Trophy Hunting Is Not a Problem

Trophy Hunting Is Not a Problem
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By now, you've probably heard that Cecil, one of Africa's most beloved lions, was killed by a Minnesota dentist on a trophy hunt. Cecil, who dwelled in Zimbabwe's Hwange National Park and was closely monitored via GPS collar by scientists at Oxford, was apparently lured out of the wildlife refuge -- where hunting is illegal -- shot with a crossbow, stalked, and finally finished off with a rifle forty hours later. The incident, whose legality has yet to be conclusively determined, has already sparked international outrage. Many are calling for lion trophy hunting to be banned altogether

Whatever your personal feelings about killing a majestic animal solely to have a trophy (I personally find it repugnant), reasoned discourse demands a dispassionate examination of the evidence, and the evidence suggests that, when managed properly, trophy hunting isn't a problem, and can actually help species recover.

African lions have taken a beating over the decades. While they numbered in the hundreds of thousands a century ago, today, between 23,000 and 39,000 animals remain, spread across just one-fifth of their historic territory. The International Union for Conservation of Nature lists lions as "vulnerable," one step up from "endangered." Habitat loss, disease, and human interference are the major reasons for the decline.

Considering those dire statistics, you might think that the IUCN would oppose trophy hunting. After all, the singular act of killing reduces a species' population. But the organization actually supports it.

"Trophy hunting is a form of wildlife use that, when well managed, may assist in furthering conservation objectives by creating the revenue and economic incentives for the management and conservation of the target species and its habitat, as well as supporting local livelihoods," the IUCN announced in a 2012 report.

That same report reveals two case studies where the establishment and proper regulation of trophy hunting grounds actually helped threatened animal populations recover. Nature writer Richard Conniff shared even more examples in a 2014 op-ed published in the New York Times, including that of Namibia, where lion populations are now increasing. In Conservation Magazine, Jason Goldman shared another instance:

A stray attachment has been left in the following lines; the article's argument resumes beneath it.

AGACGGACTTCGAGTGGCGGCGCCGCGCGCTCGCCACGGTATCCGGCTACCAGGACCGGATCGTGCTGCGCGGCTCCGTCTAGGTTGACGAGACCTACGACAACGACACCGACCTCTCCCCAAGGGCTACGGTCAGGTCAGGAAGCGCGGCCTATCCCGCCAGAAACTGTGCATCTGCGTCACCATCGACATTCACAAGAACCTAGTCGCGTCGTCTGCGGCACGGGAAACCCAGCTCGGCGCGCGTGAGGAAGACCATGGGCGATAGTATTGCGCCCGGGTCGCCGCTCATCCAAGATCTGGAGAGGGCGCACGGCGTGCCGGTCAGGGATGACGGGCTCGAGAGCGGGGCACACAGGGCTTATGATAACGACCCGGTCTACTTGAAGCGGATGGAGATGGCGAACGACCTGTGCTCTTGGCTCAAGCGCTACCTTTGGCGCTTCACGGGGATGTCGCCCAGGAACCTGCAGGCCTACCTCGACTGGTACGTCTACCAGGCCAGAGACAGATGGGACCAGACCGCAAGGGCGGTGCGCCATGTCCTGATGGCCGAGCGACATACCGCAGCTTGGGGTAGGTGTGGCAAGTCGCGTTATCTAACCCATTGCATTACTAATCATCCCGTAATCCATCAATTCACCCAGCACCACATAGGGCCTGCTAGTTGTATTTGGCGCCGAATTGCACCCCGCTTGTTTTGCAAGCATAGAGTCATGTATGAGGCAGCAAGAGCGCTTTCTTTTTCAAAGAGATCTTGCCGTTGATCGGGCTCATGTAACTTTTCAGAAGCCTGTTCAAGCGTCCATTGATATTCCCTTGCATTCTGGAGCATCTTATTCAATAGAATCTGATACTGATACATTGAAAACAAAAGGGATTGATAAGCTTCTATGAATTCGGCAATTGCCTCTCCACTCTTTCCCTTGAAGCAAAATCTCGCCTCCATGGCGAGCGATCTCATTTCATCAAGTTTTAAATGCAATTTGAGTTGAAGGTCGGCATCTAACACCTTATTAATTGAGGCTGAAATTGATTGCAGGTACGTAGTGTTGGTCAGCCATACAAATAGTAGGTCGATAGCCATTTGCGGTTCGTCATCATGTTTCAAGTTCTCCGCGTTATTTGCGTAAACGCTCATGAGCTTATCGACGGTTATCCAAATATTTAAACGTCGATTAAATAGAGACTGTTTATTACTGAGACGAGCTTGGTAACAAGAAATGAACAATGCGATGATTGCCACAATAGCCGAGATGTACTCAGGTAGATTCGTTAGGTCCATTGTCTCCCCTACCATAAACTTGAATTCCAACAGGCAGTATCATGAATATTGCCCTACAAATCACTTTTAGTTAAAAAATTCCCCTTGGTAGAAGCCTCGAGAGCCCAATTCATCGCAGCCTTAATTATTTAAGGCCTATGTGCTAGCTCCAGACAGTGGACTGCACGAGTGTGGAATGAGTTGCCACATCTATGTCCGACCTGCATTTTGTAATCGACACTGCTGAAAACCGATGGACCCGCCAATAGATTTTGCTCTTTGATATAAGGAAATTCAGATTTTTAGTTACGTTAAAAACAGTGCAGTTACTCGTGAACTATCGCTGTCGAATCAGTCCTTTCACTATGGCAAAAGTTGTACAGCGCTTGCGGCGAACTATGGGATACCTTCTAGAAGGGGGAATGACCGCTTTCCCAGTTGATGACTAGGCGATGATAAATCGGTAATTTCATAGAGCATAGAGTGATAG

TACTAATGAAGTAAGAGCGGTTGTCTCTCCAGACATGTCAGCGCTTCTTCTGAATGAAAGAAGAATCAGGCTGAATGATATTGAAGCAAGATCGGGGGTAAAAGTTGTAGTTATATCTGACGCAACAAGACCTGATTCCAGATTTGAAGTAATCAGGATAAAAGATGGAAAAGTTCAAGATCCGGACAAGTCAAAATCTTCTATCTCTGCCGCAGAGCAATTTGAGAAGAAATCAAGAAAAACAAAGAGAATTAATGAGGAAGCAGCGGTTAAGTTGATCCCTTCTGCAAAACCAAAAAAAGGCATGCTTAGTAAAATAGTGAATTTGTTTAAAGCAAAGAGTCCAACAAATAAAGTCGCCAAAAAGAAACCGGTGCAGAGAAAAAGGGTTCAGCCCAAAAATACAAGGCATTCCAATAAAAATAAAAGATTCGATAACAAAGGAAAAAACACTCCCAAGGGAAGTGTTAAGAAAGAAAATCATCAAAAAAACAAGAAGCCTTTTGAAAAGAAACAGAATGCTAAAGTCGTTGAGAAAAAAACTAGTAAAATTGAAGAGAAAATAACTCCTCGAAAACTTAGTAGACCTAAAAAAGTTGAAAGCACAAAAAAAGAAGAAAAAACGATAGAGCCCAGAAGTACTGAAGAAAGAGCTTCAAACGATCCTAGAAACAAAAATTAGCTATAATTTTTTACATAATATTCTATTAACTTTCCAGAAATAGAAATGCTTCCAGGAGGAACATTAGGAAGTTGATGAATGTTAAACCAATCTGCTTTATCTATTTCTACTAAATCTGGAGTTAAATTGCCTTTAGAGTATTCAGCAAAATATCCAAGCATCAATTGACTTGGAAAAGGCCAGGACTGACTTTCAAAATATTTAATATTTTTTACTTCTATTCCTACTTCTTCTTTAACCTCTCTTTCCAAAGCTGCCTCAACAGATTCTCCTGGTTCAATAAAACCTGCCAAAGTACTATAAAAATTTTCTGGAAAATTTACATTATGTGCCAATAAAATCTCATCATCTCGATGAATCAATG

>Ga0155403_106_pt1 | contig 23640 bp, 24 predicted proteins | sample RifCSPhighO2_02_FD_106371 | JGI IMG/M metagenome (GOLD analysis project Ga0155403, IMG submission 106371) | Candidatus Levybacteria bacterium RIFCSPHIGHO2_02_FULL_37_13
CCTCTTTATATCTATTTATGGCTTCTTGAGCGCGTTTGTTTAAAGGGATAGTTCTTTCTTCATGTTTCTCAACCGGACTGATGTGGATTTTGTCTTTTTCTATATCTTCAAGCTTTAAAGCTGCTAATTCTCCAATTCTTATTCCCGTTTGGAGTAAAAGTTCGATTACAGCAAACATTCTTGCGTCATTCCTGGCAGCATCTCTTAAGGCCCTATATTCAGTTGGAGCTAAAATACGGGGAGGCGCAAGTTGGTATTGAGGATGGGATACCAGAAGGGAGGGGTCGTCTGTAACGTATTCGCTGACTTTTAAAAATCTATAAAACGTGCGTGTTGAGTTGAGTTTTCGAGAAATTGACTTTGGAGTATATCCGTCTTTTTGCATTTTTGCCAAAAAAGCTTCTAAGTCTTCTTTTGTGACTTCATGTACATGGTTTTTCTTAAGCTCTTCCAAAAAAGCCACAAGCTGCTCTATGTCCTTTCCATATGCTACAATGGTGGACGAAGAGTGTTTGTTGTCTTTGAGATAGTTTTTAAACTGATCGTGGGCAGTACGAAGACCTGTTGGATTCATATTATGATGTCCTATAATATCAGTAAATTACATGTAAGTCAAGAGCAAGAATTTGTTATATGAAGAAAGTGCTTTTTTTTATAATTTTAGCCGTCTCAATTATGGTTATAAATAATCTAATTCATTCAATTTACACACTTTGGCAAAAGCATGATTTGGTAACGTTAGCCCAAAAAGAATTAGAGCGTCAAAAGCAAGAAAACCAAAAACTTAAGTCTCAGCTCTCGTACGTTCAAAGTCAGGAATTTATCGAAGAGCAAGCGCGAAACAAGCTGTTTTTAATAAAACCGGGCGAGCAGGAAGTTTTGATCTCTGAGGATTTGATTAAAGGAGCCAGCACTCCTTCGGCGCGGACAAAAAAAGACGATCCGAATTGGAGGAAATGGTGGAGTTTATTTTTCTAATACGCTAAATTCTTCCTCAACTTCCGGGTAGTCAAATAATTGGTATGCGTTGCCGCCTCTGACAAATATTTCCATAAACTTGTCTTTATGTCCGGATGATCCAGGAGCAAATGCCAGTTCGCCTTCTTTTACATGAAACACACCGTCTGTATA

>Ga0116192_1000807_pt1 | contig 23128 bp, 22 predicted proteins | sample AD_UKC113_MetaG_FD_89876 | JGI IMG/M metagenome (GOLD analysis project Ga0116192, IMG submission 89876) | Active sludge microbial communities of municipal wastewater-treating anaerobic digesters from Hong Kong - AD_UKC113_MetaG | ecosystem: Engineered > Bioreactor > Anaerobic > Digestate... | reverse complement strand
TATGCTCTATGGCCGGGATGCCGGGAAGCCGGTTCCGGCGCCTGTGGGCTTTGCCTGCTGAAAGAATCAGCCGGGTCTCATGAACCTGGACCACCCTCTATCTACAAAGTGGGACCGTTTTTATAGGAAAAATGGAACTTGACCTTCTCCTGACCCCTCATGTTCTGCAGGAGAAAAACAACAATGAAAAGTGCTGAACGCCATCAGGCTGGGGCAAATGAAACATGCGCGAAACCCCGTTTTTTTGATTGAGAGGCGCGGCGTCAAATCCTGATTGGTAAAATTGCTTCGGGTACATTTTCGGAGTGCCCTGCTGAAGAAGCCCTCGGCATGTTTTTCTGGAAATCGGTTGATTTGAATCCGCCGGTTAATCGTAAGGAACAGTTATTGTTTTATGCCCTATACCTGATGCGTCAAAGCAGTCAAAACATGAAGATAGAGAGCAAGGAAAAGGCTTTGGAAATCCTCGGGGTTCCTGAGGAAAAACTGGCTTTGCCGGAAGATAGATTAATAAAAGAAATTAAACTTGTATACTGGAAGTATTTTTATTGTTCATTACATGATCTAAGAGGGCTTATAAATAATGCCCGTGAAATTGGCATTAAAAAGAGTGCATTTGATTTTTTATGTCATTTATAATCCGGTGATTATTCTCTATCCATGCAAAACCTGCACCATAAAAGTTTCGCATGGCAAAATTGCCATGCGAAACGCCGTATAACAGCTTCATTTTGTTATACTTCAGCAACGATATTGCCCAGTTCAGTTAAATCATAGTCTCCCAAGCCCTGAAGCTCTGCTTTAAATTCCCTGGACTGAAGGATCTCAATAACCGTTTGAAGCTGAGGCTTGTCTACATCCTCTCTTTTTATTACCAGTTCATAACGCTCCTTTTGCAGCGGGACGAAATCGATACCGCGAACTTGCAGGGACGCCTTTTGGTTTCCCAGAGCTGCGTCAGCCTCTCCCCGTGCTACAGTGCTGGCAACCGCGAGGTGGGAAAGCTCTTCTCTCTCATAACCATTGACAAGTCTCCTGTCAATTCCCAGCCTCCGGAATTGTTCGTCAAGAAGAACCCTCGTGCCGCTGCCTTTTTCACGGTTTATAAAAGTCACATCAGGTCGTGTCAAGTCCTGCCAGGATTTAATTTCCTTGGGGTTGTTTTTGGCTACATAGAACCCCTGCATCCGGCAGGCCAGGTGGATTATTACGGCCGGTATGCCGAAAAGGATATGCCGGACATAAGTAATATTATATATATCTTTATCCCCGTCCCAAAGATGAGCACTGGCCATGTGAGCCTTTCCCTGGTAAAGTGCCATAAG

"According to a 2005 paper by Nigel Leader-Williams and colleagues in the Journal of International Wildlife Law and Policy... the legalization of white rhinoceros hunting in South Africa motivated private landowners to reintroduce the species onto their lands. As a result, the country saw an increase in white rhinos from fewer than one hundred individuals to more than 11,000, even while a limited number were killed as trophies."

In a 2013 study published to PLoS ONE, an international team of researchers zeroed in on the trophy hunting of lions. They found that the number of hunting kills in Africa has fallen considerably, down to just 244 per year. That number was as high as 550 a decade ago. They also urged countries with legalized lion trophy hunting to restrict trophy kills to males six years of age or older, to ban the hunting of females altogether, and to require minimum hunt lengths of at least 21 days to ensure that hunters are being properly selective. Most importantly, the researchers recommended that countries take an evidence-based approach to setting hunting quotas.

When it came to choosing bans or management reforms for lion trophy hunting, the authors elected the latter.

"Reforms are arguably preferable to trade bans because they would provide scope for the retention of financial and economic incentives for the retention of land for wildlife and for tolerance of lions, while reducing the negative impacts on lion populations. Given the resilience of lions, populations affected by excessive trophy harvests would likely recover rapidly if lion hunting was managed more sustainably."

If properly wielded, trophy hunting can be a valuable tool for conservation. While Cecil the Lion's death is regrettable, let's make sure it doesn't result in knee-jerk decisions that could actually harm his species as a whole. That would make Cecil's demise even more of a tragedy than it already is.

(Image: Associated Press)

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